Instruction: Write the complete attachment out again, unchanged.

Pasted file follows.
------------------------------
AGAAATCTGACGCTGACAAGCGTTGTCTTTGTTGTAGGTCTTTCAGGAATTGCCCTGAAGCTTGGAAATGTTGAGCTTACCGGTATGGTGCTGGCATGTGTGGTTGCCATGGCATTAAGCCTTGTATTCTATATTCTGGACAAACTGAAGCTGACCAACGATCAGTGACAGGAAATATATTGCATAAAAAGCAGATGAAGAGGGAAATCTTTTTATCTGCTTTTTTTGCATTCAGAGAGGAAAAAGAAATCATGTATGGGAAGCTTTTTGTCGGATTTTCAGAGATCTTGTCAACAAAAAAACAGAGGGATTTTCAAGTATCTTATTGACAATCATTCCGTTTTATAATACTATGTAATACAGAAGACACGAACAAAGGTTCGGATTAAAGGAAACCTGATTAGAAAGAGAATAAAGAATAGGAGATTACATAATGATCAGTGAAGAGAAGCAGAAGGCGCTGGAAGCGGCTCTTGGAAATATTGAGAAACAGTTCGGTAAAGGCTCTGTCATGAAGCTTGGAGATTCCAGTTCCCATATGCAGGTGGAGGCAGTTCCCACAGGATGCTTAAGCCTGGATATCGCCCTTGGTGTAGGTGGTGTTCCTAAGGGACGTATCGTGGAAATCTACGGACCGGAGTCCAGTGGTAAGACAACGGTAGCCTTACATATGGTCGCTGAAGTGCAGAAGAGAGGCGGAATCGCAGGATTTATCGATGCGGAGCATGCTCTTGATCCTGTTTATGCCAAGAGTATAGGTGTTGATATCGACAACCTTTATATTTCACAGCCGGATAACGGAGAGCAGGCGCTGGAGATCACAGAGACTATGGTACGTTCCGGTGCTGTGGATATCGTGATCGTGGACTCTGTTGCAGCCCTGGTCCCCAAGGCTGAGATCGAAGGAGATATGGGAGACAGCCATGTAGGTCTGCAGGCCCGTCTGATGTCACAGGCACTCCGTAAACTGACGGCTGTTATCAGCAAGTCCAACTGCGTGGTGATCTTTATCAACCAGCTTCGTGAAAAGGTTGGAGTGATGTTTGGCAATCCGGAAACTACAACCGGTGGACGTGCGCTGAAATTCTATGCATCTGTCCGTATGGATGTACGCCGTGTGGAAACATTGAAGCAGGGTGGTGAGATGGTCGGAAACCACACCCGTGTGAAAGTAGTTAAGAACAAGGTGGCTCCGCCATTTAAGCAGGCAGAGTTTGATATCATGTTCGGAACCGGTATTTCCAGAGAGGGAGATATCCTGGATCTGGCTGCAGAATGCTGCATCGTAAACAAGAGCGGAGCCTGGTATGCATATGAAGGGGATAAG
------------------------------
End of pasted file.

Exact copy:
AGAAATCTGACGCTGACAAGCGTTGTCTTTGTTGTAGGTCTTTCAGGAATTGCCCTGAAGCTTGGAAATGTTGAGCTTACCGGTATGGTGCTGGCATGTGTGGTTGCCATGGCATTAAGCCTTGTATTCTATATTCTGGACAAACTGAAGCTGACCAACGATCAGTGACAGGAAATATATTGCATAAAAAGCAGATGAAGAGGGAAATCTTTTTATCTGCTTTTTTTGCATTCAGAGAGGAAAAAGAAATCATGTATGGGAAGCTTTTTGTCGGATTTTCAGAGATCTTGTCAACAAAAAAACAGAGGGATTTTCAAGTATCTTATTGACAATCATTCCGTTTTATAATACTATGTAATACAGAAGACACGAACAAAGGTTCGGATTAAAGGAAACCTGATTAGAAAGAGAATAAAGAATAGGAGATTACATAATGATCAGTGAAGAGAAGCAGAAGGCGCTGGAAGCGGCTCTTGGAAATATTGAGAAACAGTTCGGTAAAGGCTCTGTCATGAAGCTTGGAGATTCCAGTTCCCATATGCAGGTGGAGGCAGTTCCCACAGGATGCTTAAGCCTGGATATCGCCCTTGGTGTAGGTGGTGTTCCTAAGGGACGTATCGTGGAAATCTACGGACCGGAGTCCAGTGGTAAGACAACGGTAGCCTTACATATGGTCGCTGAAGTGCAGAAGAGAGGCGGAATCGCAGGATTTATCGATGCGGAGCATGCTCTTGATCCTGTTTATGCCAAGAGTATAGGTGTTGATATCGACAACCTTTATATTTCACAGCCGGATAACGGAGAGCAGGCGCTGGAGATCACAGAGACTATGGTACGTTCCGGTGCTGTGGATATCGTGATCGTGGACTCTGTTGCAGCCCTGGTCCCCAAGGCTGAGATCGAAGGAGATATGGGAGACAGCCATGTAGGTCTGCAGGCCCGTCTGATGTCACAGGCACTCCGTAAACTGACGGCTGTTATCAGCAAGTCCAACTGCGTGGTGATCTTTATCAACCAGCTTCGTGAAAAGGTTGGAGTGATGTTTGGCAATCCGGAAACTACAACCGGTGGACGTGCGCTGAAATTCTATGCATCTGTCCGTATGGATGTACGCCGTGTGGAAACATTGAAGCAGGGTGGTGAGATGGTCGGAAACCACACCCGTGTGAAAGTAGTTAAGAACAAGGTGGCTCCGCCATTTAAGCAGGCAGAGTTTGATATCATGTTCGGAACCGGTATTTCCAGAGAGGGAGATATCCTGGATCTGGCTGCAGAATGCTGCATCGTAAACAAGAGCGGAGCCTGGTATGCATATGAAGGGGATAAG